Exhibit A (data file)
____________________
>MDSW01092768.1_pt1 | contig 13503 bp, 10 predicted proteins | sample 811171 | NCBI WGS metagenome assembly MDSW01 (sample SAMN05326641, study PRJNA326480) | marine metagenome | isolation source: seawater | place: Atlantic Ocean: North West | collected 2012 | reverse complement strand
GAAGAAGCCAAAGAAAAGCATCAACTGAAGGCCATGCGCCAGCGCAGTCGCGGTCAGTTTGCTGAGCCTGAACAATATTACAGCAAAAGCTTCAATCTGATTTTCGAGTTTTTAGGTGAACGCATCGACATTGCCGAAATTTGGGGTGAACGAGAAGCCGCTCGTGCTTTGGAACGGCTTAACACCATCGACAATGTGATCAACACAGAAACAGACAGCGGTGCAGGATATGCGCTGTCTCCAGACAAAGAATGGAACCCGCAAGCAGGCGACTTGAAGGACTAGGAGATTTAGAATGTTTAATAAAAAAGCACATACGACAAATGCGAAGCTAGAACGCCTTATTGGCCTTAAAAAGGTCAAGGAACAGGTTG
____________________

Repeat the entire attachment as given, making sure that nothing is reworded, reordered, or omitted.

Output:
>MDSW01092768.1_pt1 | contig 13503 bp, 10 predicted proteins | sample 811171 | NCBI WGS metagenome assembly MDSW01 (sample SAMN05326641, study PRJNA326480) | marine metagenome | isolation source: seawater | place: Atlantic Ocean: North West | collected 2012 | reverse complement strand
GAAGAAGCCAAAGAAAAGCATCAACTGAAGGCCATGCGCCAGCGCAGTCGCGGTCAGTTTGCTGAGCCTGAACAATATTACAGCAAAAGCTTCAATCTGATTTTCGAGTTTTTAGGTGAACGCATCGACATTGCCGAAATTTGGGGTGAACGAGAAGCCGCTCGTGCTTTGGAACGGCTTAACACCATCGACAATGTGATCAACACAGAAACAGACAGCGGTGCAGGATATGCGCTGTCTCCAGACAAAGAATGGAACCCGCAAGCAGGCGACTTGAAGGACTAGGAGATTTAGAATGTTTAATAAAAAAGCACATACGACAAATGCGAAGCTAGAACGCCTTATTGGCCTTAAAAAGGTCAAGGAACAGGTTG